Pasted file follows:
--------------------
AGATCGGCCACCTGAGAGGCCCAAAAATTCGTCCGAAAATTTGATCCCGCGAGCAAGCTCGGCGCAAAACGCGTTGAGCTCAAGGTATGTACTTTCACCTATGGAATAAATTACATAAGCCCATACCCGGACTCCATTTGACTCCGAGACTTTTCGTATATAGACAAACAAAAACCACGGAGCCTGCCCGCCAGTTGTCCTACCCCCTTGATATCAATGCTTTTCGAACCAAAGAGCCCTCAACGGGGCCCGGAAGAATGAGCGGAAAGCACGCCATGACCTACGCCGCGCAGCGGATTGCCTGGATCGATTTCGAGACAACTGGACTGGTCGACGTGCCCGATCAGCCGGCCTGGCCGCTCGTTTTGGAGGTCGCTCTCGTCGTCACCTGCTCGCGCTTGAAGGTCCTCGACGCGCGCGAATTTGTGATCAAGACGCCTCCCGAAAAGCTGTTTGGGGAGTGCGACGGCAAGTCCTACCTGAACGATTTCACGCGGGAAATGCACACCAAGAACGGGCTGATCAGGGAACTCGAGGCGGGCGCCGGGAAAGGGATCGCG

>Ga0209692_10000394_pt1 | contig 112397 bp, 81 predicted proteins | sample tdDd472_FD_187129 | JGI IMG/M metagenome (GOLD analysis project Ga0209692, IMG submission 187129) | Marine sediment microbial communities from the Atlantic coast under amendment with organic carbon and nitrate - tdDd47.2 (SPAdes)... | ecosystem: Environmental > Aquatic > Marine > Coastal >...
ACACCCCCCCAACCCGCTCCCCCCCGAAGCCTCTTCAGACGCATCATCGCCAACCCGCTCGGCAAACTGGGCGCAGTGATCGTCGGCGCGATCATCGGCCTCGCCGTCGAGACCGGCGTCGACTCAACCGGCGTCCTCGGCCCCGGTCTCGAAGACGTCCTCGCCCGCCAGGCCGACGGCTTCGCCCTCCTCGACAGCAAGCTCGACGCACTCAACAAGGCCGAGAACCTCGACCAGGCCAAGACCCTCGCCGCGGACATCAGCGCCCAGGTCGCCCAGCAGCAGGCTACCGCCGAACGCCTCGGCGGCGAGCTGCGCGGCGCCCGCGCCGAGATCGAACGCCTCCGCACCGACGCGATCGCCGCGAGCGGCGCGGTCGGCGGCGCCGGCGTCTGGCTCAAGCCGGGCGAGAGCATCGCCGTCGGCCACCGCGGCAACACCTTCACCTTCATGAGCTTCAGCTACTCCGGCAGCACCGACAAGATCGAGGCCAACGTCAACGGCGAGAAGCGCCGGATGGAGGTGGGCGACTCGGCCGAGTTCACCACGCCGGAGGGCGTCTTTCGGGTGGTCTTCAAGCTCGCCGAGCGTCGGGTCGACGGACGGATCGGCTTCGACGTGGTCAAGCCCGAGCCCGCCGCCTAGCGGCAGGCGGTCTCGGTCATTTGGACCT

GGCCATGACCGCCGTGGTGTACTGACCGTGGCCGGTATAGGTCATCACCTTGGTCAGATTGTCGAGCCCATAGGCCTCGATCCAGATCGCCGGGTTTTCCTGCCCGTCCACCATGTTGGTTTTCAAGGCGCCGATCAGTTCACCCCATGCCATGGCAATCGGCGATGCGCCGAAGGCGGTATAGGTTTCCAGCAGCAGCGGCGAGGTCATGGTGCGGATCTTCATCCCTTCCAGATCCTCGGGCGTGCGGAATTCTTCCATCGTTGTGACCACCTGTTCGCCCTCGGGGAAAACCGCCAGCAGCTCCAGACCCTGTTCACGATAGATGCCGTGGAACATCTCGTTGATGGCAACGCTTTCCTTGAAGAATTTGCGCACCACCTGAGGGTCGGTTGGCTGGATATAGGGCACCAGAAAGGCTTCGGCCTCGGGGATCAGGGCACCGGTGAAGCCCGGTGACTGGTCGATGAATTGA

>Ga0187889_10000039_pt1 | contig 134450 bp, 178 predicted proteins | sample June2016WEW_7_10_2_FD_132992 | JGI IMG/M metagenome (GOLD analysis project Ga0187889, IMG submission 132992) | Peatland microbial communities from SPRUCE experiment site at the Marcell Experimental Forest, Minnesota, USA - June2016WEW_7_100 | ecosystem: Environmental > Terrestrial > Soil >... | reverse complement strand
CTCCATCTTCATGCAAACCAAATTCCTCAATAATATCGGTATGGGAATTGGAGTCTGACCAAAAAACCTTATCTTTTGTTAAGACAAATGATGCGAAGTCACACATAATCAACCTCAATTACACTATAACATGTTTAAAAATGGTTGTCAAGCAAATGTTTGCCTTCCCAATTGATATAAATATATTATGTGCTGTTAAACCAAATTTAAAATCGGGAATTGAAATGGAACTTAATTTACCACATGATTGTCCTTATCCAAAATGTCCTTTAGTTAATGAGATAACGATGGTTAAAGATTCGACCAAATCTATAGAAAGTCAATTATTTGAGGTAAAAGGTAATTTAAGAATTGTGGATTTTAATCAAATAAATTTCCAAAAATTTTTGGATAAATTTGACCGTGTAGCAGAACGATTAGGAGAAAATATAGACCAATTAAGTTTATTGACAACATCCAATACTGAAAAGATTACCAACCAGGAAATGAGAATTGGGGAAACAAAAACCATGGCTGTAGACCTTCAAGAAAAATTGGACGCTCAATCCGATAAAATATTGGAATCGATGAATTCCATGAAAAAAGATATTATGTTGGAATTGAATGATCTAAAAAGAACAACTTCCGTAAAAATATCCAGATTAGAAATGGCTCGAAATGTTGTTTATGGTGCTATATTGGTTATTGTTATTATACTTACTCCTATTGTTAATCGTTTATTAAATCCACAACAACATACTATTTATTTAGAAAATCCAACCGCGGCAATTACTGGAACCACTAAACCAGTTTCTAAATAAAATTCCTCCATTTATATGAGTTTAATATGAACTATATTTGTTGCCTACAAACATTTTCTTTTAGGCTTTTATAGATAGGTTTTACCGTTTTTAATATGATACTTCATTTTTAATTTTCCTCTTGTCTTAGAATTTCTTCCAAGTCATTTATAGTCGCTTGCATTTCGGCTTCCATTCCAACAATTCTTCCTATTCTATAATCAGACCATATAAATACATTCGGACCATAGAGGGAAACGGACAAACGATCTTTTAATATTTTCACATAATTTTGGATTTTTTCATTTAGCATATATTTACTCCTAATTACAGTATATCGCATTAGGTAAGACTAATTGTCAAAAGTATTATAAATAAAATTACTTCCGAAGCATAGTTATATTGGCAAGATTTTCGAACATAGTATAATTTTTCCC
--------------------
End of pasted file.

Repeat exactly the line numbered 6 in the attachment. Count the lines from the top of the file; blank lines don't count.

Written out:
CTCCATCTTCATGCAAACCAAATTCCTCAATAATATCGGTATGGGAATTGGAGTCTGACCAAAAAACCTTATCTTTTGTTAAGACAAATGATGCGAAGTCACACATAATCAACCTCAATTACACTATAACATGTTTAAAAATGGTTGTCAAGCAAATGTTTGCCTTCCCAATTGATATAAATATATTATGTGCTGTTAAACCAAATTTAAAATCGGGAATTGAAATGGAACTTAATTTACCACATGATTGTCCTTATCCAAAATGTCCTTTAGTTAATGAGATAACGATGGTTAAAGATTCGACCAAATCTATAGAAAGTCAATTATTTGAGGTAAAAGGTAATTTAAGAATTGTGGATTTTAATCAAATAAATTTCCAAAAATTTTTGGATAAATTTGACCGTGTAGCAGAACGATTAGGAGAAAATATAGACCAATTAAGTTTATTGACAACATCCAATACTGAAAAGATTACCAACCAGGAAATGAGAATTGGGGAAACAAAAACCATGGCTGTAGACCTTCAAGAAAAATTGGACGCTCAATCCGATAAAATATTGGAATCGATGAATTCCATGAAAAAAGATATTATGTTGGAATTGAATGATCTAAAAAGAACAACTTCCGTAAAAATATCCAGATTAGAAATGGCTCGAAATGTTGTTTATGGTGCTATATTGGTTATTGTTATTATACTTACTCCTATTGTTAATCGTTTATTAAATCCACAACAACATACTATTTATTTAGAAAATCCAACCGCGGCAATTACTGGAACCACTAAACCAGTTTCTAAATAAAATTCCTCCATTTATATGAGTTTAATATGAACTATATTTGTTGCCTACAAACATTTTCTTTTAGGCTTTTATAGATAGGTTTTACCGTTTTTAATATGATACTTCATTTTTAATTTTCCTCTTGTCTTAGAATTTCTTCCAAGTCATTTATAGTCGCTTGCATTTCGGCTTCCATTCCAACAATTCTTCCTATTCTATAATCAGACCATATAAATACATTCGGACCATAGAGGGAAACGGACAAACGATCTTTTAATATTTTCACATAATTTTGGATTTTTTCATTTAGCATATATTTACTCCTAATTACAGTATATCGCATTAGGTAAGACTAATTGTCAAAAGTATTATAAATAAAATTACTTCCGAAGCATAGTTATATTGGCAAGATTTTCGAACATAGTATAATTTTTCCC